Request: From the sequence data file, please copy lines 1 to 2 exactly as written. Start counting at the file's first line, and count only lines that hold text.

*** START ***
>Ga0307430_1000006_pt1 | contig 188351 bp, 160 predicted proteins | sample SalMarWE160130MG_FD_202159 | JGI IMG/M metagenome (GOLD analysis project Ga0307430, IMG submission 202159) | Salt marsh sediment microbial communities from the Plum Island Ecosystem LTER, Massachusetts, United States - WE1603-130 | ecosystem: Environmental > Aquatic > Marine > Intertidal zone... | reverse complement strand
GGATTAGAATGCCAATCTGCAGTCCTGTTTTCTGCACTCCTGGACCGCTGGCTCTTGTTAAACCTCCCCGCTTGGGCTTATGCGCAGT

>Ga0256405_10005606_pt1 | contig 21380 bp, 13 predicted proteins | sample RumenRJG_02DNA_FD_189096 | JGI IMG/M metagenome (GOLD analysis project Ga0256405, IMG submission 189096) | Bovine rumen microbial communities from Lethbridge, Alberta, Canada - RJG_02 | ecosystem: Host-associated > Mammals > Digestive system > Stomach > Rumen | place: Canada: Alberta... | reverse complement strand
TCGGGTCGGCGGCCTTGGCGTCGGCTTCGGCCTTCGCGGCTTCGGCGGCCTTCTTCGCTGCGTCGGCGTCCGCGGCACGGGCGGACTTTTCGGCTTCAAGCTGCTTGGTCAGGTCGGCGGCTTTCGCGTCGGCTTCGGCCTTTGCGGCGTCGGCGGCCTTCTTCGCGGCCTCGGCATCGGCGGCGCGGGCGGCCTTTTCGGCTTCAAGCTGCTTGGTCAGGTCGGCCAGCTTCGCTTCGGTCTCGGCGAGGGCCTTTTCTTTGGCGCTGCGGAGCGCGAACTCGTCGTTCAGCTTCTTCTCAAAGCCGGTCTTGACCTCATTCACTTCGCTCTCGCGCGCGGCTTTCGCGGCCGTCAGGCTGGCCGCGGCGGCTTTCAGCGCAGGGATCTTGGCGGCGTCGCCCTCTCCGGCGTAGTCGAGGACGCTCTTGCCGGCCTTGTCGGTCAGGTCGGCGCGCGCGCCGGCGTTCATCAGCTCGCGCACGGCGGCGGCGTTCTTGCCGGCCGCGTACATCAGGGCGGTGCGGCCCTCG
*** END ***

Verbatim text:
>Ga0307430_1000006_pt1 | contig 188351 bp, 160 predicted proteins | sample SalMarWE160130MG_FD_202159 | JGI IMG/M metagenome (GOLD analysis project Ga0307430, IMG submission 202159) | Salt marsh sediment microbial communities from the Plum Island Ecosystem LTER, Massachusetts, United States - WE1603-130 | ecosystem: Environmental > Aquatic > Marine > Intertidal zone... | reverse complement strand
GGATTAGAATGCCAATCTGCAGTCCTGTTTTCTGCACTCCTGGACCGCTGGCTCTTGTTAAACCTCCCCGCTTGGGCTTATGCGCAGT